So you’ve decided to launch an online store; now you’re facing the issue of where to do it. You’ve given up the marketplace option and focused on two ecommerce platforms instead — Magento vs Shopify.
In recent years, Shopify and Magento went through many changes and presented some interesting innovations to become one of the most commonly used platforms on the market.
As an ecommerce development company, we often meet customers who find it hard to choose between these best ecommerce platforms. Shopify is a user friendly and fully managed solution, but what happens if you decide to scale? Magento’s complicated architecture makes the process of designing the website quite challenging and time-consuming, but it’s fully scalable and easy to customize.
If you find yourself in two minds between the choice of Magento vs Shopify — no worries! We will analyze the pros and cons of both platforms and help you choose the right technology for your ecommerce business. Let’s dive right in.
Too busy to read long articles? Let’s walk through some key facts that differentiate Magento from Shopify.
Shopify basic overview:
|Shopify Pros||Shopify Cons|
|Ease of use||Transaction fees for all payment gateways except Shopify payments|
|70+ mobile responsive themes||Cost of apps|
|Extensive range of apps, plugins, and modules||Implementing customizations is complicated|
Brands like Heinz, Red Bull, Rebecca Minkoff, Allbirds, Mavi, Nicce, and million others – from small to medium-sized companies – are built on Shopify. The platform also offers a premium Shopify Plus edition to cater to the needs of large enterprises (more on that in our related Magento 2 vs Shopify Plus material).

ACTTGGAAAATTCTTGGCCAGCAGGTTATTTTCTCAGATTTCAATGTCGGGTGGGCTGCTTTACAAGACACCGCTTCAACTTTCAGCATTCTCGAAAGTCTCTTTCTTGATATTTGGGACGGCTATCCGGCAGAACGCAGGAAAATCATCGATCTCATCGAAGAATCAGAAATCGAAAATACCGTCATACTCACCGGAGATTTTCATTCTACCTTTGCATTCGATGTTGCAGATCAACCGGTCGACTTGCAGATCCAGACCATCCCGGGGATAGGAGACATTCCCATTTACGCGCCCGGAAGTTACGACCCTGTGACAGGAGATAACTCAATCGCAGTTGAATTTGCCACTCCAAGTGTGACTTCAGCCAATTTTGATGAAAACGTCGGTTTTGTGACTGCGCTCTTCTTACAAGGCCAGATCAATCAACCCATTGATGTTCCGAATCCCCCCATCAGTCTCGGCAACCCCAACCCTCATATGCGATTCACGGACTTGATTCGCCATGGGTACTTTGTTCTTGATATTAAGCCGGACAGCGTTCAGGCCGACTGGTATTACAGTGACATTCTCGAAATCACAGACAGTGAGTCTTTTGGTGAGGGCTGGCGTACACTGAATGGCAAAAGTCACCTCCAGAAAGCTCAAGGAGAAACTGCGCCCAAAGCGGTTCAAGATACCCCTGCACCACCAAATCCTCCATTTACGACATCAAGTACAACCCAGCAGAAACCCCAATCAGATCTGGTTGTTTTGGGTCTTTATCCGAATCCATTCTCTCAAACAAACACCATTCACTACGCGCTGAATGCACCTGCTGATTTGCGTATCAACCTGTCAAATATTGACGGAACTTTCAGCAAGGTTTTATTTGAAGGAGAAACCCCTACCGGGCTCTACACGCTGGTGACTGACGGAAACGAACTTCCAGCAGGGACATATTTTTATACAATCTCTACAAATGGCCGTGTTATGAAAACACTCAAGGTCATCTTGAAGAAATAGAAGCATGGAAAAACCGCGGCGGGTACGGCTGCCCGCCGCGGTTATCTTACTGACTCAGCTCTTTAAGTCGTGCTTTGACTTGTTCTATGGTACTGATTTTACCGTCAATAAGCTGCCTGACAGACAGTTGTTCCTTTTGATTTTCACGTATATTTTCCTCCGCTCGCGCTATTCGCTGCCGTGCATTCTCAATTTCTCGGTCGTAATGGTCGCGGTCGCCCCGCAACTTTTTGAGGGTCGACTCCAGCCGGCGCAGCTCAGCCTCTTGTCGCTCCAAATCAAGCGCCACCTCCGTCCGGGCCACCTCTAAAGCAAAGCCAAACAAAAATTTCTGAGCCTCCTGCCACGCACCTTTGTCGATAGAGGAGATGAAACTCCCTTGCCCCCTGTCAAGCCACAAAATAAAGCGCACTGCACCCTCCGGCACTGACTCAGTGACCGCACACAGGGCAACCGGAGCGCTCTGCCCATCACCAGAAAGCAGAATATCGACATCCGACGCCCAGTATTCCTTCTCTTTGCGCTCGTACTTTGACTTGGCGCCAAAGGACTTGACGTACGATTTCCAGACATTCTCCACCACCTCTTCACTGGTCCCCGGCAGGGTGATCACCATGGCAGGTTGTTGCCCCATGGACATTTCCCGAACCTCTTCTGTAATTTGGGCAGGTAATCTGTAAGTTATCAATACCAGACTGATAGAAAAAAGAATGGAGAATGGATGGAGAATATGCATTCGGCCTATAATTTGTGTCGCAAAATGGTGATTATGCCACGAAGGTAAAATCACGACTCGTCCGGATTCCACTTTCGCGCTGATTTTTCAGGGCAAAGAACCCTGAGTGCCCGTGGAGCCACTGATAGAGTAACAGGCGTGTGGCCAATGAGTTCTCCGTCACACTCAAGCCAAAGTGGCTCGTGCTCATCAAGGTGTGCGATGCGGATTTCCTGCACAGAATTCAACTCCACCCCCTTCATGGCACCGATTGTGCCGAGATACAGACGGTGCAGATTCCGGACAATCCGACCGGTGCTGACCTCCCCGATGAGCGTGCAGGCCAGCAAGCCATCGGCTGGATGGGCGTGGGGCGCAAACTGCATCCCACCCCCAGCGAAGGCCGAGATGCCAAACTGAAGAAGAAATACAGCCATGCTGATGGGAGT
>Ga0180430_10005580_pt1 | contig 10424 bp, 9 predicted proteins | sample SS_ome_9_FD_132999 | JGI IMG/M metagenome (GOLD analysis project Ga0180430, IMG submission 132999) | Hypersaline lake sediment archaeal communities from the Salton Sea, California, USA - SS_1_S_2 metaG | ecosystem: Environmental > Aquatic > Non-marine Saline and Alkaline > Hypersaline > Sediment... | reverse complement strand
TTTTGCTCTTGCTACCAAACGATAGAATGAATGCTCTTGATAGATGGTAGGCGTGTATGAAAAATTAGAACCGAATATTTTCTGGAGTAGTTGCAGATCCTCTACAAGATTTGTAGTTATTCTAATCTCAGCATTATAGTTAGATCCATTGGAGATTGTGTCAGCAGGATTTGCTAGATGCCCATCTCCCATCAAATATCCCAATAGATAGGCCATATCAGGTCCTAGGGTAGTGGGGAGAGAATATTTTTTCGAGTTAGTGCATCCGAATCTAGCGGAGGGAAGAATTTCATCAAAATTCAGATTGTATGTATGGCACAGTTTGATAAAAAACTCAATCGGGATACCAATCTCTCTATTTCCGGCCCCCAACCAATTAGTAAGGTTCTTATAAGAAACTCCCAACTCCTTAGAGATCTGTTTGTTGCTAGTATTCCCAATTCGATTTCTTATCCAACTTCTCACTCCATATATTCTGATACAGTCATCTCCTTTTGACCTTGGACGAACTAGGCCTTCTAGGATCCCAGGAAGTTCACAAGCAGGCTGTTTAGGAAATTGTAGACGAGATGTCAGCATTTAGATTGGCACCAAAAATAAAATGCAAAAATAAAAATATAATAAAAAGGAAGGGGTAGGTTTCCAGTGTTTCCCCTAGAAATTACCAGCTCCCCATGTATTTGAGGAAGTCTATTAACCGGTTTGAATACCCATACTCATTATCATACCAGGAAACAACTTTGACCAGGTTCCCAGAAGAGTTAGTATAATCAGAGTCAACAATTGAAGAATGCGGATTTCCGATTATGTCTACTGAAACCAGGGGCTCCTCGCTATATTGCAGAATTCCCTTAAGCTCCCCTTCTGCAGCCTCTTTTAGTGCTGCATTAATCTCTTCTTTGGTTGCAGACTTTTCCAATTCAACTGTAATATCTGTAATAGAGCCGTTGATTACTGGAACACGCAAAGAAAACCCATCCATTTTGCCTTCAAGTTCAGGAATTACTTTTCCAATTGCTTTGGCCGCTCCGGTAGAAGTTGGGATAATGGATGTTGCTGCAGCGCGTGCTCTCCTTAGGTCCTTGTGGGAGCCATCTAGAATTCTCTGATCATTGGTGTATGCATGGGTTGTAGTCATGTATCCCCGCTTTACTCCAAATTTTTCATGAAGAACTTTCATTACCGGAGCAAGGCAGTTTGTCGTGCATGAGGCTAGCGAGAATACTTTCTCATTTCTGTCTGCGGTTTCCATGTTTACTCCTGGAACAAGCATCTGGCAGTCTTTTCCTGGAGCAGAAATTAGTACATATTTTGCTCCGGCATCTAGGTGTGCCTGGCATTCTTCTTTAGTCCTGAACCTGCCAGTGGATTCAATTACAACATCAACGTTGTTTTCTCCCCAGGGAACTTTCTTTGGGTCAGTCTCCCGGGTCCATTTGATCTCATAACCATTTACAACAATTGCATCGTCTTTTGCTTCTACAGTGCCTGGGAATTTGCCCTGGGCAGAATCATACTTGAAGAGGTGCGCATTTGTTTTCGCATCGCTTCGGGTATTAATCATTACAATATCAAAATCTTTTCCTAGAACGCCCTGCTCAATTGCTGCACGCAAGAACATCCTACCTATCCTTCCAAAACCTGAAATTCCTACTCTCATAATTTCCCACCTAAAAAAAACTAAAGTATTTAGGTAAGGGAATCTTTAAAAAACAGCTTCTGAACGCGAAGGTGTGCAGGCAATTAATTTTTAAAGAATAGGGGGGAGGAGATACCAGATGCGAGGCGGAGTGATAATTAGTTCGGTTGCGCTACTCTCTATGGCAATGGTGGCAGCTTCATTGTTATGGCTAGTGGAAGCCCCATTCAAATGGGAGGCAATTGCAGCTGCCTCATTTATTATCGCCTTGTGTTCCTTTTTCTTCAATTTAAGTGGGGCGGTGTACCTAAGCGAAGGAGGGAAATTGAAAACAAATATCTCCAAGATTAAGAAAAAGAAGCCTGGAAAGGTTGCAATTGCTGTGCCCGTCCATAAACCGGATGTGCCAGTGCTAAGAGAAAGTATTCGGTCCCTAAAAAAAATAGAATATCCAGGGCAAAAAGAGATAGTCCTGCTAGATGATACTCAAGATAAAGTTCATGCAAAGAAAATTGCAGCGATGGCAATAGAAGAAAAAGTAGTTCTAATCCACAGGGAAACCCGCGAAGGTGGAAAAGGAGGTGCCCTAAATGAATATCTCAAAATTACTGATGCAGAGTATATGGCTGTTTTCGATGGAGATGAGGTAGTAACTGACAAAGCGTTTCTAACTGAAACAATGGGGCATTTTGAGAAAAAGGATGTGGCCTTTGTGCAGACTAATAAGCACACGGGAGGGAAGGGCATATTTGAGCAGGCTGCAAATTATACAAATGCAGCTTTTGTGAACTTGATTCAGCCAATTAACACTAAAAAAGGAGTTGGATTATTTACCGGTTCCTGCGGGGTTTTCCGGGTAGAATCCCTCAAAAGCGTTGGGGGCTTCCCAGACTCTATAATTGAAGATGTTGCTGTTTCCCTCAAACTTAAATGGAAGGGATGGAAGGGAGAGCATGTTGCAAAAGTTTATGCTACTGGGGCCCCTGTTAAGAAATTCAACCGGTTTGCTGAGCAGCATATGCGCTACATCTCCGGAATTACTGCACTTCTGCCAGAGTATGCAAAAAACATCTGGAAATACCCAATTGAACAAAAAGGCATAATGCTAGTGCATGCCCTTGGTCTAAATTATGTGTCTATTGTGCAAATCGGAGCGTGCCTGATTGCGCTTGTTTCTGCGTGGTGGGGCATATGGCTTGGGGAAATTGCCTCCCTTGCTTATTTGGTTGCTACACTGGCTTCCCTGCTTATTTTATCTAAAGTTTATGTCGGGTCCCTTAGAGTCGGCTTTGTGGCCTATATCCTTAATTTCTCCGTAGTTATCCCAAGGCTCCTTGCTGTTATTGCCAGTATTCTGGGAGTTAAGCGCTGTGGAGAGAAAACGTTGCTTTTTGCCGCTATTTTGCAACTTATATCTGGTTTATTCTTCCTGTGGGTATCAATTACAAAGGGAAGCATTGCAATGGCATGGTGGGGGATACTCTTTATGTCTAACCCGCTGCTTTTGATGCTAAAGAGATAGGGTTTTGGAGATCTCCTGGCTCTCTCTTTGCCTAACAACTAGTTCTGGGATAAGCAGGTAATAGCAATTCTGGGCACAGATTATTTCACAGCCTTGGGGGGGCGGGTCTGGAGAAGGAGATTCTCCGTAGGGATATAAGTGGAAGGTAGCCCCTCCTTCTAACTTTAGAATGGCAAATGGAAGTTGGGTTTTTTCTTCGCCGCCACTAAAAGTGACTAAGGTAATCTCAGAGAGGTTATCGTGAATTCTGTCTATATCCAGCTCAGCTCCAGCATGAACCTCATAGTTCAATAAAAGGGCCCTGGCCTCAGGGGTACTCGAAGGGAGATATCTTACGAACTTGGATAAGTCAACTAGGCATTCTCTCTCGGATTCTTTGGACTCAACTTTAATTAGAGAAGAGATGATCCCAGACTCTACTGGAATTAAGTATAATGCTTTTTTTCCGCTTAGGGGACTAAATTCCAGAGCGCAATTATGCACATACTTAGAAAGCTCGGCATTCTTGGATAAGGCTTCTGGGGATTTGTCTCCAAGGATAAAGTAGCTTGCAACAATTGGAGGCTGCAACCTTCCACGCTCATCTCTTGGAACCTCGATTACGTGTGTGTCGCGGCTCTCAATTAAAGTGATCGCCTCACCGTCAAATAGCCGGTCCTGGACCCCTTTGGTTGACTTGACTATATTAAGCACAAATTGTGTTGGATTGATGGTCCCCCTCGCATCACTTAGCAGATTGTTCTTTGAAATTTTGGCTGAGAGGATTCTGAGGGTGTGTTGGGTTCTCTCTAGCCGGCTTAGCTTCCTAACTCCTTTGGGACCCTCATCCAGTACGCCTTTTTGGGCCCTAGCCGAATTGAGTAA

Magento basic overview:
|Magento Pros||Magento Cons|
|Scalable and flexible||Heavily layered and complex coding|
|A large community of users||Time-consuming to customize|
|Feature-rich||Lots of costs in terms of setting up your store|
Brands like Nike, Ford, Bulgari, Lenovo, Coca Cola, Men’s Health, Nestle, and million others – from medium to large enterprises – are built on Magento. The platform comes in three editions: Magento Open Source (free) and Magento Commerce and Commerce Cloud (paid). See this article on their main differences.
Before we continue with this analysis, check out more reviews of Magento with other ecommerce platforms on our blog! See BigCommerce vs Magento, Magento vs WooCommerce, Drupal Commerce vs Magento 2 comparisons and make an informed decision for your future ecommerce website.
To help you make a final decision, we’ve come up with a side-by-side comparison of Shopify and Magento. Let’s find out what is the best ecommerce platform for your business requirements.
One of the most important aspects to a novice merchant is how easy it is to start selling and making money. You’ll want to ramp up your website quickly and understand how the platform’s features work to make full use of them.